Propionyl- and butyryl-CoA activate histone acetylation

Next, we tested whether the rapidly formed propionyl- and butyryl-CoA from propionate and butyrate treatment could directly activate HATs (Table 1). HAT assays demonstrated that propionyl- and butyryl-CoA induced dose-dependent increases in the HAT activity of nuclear extract (Figure 3A). Free propionate and butyrate had no effect. However, since this assay simply measures the release of CoA, the apparent increase in HAT activity could have resulted from increased propionyl- or butyryl-transfer reactions. In addition, these results do not indicate which HAT enzymes may be activated.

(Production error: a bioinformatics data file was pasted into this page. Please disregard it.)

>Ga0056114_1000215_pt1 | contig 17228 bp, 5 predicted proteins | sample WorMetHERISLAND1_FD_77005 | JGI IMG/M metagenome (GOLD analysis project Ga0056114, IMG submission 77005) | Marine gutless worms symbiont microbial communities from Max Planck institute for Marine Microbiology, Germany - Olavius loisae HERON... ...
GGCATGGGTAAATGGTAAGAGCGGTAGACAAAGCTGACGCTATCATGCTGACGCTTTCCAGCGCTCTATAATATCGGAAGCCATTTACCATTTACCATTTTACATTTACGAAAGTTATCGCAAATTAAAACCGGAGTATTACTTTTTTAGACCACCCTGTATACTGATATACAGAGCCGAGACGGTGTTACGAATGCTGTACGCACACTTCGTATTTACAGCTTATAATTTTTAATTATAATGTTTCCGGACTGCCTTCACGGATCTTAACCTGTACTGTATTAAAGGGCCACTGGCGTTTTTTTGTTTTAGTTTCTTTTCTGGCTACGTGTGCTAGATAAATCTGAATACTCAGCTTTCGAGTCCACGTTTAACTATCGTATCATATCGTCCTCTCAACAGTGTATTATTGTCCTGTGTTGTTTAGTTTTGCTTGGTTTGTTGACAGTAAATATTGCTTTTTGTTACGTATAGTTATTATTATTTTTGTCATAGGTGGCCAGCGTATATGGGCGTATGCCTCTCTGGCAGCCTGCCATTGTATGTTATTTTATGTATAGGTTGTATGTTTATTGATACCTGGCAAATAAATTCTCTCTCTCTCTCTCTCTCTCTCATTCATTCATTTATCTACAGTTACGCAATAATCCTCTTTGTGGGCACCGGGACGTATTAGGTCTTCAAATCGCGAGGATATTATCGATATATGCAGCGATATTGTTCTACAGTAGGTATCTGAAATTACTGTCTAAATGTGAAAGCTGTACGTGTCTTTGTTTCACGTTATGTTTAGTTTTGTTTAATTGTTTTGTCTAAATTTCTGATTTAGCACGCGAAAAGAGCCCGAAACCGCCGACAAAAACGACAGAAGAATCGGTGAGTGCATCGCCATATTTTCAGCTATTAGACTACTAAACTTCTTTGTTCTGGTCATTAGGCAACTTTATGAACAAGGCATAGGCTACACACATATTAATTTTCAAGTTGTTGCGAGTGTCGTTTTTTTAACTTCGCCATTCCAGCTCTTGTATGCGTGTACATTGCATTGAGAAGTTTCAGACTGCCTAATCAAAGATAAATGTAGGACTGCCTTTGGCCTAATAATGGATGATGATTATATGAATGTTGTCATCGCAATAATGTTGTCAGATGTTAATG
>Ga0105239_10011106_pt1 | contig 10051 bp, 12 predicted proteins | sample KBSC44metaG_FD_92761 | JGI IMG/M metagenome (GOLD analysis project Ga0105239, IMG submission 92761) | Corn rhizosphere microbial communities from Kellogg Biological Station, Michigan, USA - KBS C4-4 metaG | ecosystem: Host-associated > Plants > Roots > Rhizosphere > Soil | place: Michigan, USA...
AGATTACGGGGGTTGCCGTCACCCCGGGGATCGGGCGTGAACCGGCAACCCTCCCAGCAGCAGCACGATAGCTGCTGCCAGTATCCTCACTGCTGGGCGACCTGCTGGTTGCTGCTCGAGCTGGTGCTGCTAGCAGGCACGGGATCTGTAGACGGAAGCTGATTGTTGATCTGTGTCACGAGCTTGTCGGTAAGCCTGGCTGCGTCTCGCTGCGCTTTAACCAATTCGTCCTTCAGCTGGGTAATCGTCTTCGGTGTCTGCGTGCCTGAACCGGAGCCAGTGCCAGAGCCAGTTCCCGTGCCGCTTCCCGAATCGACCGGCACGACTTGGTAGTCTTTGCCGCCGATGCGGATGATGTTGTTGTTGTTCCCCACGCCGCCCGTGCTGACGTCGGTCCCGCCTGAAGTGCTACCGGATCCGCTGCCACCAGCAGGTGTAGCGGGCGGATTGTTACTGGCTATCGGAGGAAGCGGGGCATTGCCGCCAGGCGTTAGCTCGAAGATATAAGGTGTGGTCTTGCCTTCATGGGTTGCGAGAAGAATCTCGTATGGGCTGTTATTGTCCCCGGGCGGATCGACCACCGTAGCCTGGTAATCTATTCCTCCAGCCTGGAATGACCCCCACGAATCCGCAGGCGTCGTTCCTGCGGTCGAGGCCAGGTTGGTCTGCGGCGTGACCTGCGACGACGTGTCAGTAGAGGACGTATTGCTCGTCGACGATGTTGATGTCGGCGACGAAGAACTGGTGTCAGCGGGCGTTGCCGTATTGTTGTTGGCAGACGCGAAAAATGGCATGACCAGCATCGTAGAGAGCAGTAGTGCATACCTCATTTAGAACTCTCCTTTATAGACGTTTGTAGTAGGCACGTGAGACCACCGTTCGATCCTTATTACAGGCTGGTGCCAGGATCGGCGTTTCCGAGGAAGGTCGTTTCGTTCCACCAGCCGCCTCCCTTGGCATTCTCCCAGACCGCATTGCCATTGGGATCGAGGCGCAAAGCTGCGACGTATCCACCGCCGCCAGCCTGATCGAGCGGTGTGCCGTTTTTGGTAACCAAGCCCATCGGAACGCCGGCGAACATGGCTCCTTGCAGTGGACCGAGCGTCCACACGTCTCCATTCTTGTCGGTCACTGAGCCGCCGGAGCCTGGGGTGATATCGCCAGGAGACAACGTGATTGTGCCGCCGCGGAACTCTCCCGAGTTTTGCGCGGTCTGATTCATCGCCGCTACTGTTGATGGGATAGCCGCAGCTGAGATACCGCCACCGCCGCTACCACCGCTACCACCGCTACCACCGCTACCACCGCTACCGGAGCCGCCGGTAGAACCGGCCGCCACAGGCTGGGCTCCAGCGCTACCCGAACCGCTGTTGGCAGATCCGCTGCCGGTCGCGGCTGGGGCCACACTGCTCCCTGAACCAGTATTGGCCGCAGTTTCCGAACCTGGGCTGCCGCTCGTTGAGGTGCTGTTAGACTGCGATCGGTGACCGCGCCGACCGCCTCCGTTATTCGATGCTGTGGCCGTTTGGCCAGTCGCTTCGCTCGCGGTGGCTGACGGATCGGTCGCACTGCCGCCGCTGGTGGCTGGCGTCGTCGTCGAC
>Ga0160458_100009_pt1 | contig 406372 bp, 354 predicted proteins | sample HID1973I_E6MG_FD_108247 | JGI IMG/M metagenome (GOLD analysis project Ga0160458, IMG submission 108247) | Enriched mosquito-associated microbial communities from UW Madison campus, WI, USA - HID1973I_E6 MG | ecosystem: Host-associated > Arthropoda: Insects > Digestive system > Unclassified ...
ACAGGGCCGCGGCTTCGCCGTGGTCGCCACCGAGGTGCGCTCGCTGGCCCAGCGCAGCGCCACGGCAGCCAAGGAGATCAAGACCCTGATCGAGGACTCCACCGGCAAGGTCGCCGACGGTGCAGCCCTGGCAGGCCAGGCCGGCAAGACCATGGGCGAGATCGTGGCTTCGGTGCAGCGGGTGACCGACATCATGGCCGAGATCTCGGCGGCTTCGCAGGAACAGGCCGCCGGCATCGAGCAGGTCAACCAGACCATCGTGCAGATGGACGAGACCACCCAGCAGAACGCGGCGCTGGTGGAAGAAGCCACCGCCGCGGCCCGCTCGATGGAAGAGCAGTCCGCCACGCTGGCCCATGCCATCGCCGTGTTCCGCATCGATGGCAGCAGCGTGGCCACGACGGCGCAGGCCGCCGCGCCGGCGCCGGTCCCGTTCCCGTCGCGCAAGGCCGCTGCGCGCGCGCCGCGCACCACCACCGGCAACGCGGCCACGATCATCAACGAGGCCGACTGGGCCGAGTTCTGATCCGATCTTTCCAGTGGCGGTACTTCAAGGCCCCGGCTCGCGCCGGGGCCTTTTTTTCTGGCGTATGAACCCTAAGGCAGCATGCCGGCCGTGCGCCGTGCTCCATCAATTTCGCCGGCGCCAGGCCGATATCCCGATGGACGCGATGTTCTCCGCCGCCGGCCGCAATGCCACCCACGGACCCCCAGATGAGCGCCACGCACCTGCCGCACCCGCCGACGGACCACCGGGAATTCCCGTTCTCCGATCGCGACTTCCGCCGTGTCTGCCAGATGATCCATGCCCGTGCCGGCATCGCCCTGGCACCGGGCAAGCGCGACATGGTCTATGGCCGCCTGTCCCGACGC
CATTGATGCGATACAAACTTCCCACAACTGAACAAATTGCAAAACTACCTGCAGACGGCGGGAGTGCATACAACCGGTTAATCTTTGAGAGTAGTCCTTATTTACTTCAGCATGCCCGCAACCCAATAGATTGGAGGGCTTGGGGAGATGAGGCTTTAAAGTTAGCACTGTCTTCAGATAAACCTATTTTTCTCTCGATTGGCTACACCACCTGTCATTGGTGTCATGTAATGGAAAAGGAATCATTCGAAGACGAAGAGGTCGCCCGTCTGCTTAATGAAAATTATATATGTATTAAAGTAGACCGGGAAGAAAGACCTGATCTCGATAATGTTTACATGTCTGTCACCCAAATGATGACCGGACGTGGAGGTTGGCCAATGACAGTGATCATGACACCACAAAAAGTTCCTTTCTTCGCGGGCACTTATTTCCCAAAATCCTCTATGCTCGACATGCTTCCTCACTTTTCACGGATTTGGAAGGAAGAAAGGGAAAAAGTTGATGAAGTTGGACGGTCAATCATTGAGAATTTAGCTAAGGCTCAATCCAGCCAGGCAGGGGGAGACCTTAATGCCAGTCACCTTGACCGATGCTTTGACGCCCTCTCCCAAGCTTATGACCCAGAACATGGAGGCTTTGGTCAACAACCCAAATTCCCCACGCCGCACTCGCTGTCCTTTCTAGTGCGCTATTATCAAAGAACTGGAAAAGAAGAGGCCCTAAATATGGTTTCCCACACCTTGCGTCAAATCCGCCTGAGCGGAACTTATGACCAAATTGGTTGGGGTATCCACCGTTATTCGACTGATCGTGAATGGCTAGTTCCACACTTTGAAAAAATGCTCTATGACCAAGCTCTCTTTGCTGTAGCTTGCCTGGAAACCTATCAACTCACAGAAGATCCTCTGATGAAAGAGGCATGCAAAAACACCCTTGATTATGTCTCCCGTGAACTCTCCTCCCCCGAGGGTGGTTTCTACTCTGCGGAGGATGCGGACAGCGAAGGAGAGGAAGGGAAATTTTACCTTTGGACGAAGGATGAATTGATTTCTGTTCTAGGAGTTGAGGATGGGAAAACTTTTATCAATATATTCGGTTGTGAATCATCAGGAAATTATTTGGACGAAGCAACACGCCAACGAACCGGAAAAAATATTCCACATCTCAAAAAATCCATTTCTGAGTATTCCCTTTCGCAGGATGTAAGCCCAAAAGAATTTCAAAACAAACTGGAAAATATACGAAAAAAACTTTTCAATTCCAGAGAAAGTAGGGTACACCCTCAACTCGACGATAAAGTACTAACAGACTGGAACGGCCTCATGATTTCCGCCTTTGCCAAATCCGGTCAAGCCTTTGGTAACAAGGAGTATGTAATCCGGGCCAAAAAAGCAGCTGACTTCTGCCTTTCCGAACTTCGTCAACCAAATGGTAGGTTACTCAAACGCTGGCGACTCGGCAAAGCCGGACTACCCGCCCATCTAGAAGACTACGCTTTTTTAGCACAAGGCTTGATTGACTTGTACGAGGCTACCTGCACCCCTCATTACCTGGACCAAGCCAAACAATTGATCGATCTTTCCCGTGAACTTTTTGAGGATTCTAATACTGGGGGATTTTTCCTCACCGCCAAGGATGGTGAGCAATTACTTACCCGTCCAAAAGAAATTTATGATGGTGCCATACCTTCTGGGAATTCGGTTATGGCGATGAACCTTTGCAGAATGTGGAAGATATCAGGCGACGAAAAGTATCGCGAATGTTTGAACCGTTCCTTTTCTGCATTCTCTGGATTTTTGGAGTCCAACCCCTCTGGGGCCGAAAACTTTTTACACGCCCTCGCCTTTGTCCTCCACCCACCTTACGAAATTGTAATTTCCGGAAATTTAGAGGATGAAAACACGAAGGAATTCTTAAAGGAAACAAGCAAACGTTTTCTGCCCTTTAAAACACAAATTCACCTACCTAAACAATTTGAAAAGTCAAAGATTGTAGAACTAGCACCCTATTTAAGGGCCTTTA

Figure 3 with 1 supplement see all
Acyl-CoAs activate p300.

(A) HAT activity of nuclear extract treated with a dose curve of SCFAs and acyl-CoAs. (B) Rate of p300 auto-acylation with acetyl-CoA, propionyl-CoA, and butyryl-CoA. Values are average and standard deviation, n=4 per condition. (C) Rate of histone acetylation by acetylated, propionylated, or butyrylated p300 using radioactive acetyl-CoA. Values are average and standard deviation, n=3 per condition. Replicate results from this assay performed with different enzyme preparations on different days are shown in Figure 3—figure supplement 1. Quantification for all replicates including Western blots and radioactive assays available in Source data 1. HAT, histone acetyltransferase; SCFA, short-chain fatty acid.